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NCTE Position Statement

Resolution on Confronting Bullying and Harassment

2011 Annual Business Meeting in Chicago, Illinois




Consistent with NCTE’s commitment to establishing and maintaining equitable school practices, this resolution builds on the 2010 NCTE Resolution on Social Justice in Literacy Education—in particular, the efforts to support teaching about “social injustice and discrimination in all its forms.”

Bullying can be defined as any repeated behavior that is intended to harm a targeted individual who has less power than the perpetrator. Bullying exists around the world. Research began in the 1970s in Scandinavia. In 1983, following the non-related suicide deaths of three teen boys, all victims of severe bullying, Norway’s Minister of Education launched a nationwide campaign to deal with bullying. In 1999, the Columbine shootings in Colorado brought heightened public awareness of bullying to the US. Since Columbine, hundreds of thousands of instances of school bullying have been documented. In 2001 bullycide was introduced to the world. Legislators and the public have expressed alarm and demanded action, and the education profession has responded proactively. However, despite these demands for action and the steps taken, bullying continues to be a very serious problem. As individuals committed to social justice advocacy, our responsibility is to prevent and actively respond to bullying.

“As educators, our purpose is to help our students learn, but our first responsibility is to provide a safe learning environment” (More Bullies in More Books, C.J. Bott, 2008). Many staff members may not feel prepared adequately to respond to bullying incidents. Although 47 states have adopted anti-bullying legislation, high-stakes testing and strict curricular mandates may cause educators to be wary of using classroom time to teach something that may be considered outside the scope of the curriculum. Additionally, educators have faced personal and professional consequences for taking a stance against bullying during the school day, especially when the bullying results from a topic that is considered “taboo” (e.g., students’ sexuality, sexual identity, religion, etc.). Despite these risks, educators’ responsibility to advocate for their students’ safety and well-being is absolute.

By reading, writing, and thinking about bullying, we offer students “the thousands of ethical conversations” they need to develop into strong, literate adults. Additionally, new forms of bullying, such as cyberbullying and sexting, compound and amplify the scope of traditional bullying because they occur in digital contexts, where texts, images, and video are circulated instantly to a larger audience.  Through literature and writing, “…we can help students develop a rich array of strategies” to deal with bullying (Confronting Bullying: Literacy as a Tool for Character Education, Roxanne Henkin, 2005). These include teaching traditional texts like The Ugly Duckling and contemporary classics like The Misfits. This can be complemented by the use of a wide range of non-traditional and digital media, thereby using critical literacies to deconstruct these multi-modal texts.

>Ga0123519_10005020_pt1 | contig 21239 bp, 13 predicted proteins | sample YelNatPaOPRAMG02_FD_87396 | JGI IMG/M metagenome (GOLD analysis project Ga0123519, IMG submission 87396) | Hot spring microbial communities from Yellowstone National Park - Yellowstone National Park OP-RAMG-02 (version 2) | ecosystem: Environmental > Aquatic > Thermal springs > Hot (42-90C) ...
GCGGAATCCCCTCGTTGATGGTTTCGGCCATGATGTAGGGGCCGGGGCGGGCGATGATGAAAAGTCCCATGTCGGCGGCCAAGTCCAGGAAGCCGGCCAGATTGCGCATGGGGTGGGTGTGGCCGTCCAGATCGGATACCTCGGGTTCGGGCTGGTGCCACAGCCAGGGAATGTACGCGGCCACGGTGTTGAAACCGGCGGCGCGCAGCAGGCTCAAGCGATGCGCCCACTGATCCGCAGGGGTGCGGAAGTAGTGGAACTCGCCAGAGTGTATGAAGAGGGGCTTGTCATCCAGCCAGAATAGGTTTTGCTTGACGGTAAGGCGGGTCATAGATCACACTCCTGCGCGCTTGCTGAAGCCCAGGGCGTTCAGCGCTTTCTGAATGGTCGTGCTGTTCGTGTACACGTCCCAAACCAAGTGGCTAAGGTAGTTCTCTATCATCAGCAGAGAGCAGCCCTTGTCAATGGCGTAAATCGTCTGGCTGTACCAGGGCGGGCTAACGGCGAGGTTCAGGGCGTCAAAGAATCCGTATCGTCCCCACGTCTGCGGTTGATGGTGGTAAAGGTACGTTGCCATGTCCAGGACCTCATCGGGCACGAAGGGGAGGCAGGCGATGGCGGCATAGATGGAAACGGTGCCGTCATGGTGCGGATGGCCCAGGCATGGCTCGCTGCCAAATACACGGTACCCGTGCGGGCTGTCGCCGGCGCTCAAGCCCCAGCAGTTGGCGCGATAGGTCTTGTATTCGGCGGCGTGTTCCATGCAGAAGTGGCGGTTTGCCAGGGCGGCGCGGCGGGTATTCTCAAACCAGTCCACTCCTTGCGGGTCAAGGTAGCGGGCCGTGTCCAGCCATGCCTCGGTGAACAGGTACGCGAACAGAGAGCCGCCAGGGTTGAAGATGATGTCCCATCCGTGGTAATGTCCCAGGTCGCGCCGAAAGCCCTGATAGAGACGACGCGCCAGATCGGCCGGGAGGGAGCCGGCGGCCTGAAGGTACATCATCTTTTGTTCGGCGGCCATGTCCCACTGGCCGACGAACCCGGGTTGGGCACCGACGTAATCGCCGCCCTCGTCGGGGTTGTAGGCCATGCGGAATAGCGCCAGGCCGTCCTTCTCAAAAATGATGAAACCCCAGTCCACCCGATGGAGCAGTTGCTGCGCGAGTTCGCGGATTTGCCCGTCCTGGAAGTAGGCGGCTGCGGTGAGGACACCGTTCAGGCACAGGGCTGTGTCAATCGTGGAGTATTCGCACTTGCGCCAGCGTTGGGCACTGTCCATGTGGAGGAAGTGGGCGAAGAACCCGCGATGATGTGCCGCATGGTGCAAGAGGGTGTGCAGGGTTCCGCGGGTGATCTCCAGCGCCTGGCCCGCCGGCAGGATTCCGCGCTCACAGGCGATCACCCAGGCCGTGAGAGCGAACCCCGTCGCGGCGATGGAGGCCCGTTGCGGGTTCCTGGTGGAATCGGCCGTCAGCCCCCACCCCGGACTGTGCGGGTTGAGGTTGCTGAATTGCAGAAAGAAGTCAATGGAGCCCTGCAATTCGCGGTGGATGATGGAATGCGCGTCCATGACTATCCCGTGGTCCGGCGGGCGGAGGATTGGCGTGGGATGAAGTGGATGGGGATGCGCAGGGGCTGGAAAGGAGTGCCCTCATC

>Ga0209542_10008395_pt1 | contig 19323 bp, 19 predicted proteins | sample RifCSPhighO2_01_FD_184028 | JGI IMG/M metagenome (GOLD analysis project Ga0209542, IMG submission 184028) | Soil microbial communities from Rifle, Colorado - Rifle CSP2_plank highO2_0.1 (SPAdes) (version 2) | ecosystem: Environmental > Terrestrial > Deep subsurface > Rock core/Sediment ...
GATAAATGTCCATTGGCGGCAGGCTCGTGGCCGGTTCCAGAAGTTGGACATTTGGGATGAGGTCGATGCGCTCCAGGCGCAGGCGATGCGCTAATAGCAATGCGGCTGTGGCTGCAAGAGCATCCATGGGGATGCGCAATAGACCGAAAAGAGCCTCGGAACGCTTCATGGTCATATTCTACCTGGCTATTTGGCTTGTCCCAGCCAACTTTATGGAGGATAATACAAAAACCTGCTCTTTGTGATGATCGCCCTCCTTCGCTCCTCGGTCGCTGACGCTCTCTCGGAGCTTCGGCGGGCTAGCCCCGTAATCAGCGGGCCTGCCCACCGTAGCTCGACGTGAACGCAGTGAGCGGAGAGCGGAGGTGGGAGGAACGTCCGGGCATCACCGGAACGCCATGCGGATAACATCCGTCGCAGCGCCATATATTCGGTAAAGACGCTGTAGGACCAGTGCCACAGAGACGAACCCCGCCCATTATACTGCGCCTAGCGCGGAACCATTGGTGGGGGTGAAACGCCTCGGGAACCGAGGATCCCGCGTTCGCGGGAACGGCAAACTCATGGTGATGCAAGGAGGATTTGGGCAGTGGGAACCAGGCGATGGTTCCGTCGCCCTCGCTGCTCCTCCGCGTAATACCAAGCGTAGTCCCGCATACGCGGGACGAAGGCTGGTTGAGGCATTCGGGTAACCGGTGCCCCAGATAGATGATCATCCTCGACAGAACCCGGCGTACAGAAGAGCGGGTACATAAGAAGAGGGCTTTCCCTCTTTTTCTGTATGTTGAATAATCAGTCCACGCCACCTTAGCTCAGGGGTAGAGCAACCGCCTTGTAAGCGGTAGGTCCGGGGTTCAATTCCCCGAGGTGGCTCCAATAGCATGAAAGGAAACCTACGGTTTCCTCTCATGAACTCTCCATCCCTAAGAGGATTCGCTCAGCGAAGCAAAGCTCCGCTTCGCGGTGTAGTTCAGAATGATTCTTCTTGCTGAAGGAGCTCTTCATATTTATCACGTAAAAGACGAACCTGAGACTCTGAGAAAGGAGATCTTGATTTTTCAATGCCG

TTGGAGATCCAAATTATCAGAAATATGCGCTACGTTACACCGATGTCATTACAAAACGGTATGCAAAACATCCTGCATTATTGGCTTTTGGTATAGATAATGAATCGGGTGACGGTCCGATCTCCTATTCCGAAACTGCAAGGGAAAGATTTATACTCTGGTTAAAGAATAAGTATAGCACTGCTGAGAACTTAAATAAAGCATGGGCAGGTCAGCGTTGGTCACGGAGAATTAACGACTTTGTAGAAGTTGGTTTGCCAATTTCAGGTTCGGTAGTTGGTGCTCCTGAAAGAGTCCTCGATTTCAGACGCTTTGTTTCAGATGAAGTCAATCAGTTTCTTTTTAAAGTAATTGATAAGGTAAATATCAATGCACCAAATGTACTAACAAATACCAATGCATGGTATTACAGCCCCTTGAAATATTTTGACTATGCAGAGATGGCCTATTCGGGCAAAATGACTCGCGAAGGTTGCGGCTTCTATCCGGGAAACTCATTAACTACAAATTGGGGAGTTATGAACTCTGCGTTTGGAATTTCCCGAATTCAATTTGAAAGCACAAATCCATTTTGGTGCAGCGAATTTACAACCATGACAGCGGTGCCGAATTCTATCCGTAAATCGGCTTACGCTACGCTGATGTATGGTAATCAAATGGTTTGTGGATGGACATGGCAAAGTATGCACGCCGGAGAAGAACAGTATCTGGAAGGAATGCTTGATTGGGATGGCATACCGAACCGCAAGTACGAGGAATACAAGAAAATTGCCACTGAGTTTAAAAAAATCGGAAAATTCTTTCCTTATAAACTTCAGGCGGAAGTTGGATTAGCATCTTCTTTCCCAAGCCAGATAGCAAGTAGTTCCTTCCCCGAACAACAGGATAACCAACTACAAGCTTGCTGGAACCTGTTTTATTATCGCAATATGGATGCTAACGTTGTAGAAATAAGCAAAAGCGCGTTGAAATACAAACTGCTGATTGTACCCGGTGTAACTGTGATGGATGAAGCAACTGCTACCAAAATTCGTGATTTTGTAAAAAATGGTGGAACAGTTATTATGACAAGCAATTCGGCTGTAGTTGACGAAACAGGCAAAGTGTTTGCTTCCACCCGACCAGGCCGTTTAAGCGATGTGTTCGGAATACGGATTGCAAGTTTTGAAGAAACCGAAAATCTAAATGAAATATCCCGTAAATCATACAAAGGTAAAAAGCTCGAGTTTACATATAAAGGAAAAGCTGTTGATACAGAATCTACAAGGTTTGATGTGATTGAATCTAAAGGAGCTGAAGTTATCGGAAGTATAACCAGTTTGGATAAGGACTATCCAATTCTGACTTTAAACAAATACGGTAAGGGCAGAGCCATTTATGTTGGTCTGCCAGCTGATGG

As English teachers, we are in a unique position to use discourse as a way of helping students explore and understand bullying in all its forms and to shape their own values and attitudes toward it, even as they deepen their understanding of language effect and affect in the world. Be it therefore


Resolved that the National Council of Teachers of English urge

  • all teachers to cultivate classrooms that are safe environments where students can learn free from fear;
  • all school staff as well as students to take the appropriate action when they witness bullying in any of its forms;
  • English language arts educators (K-12) to explore the thousands of books and digital and multi-modal sources containing the theme of bullying and harassment and to use these sources in their classrooms to discuss and confront bullying;
  • English language arts educators to use their unique roles as teachers of discourse to engage students in speaking and writing about bullying, including articulating their experiences and clarifying their values;
  • teacher educators to provide professional development opportunities that help teachers foster a respectful, empathetic, and socially-just classroom, thereby enabling all students to reach their full potential; and
  • continued advocacy for teachers who integrate prevention measures into their curriculum, often at significant personal and professional risk.


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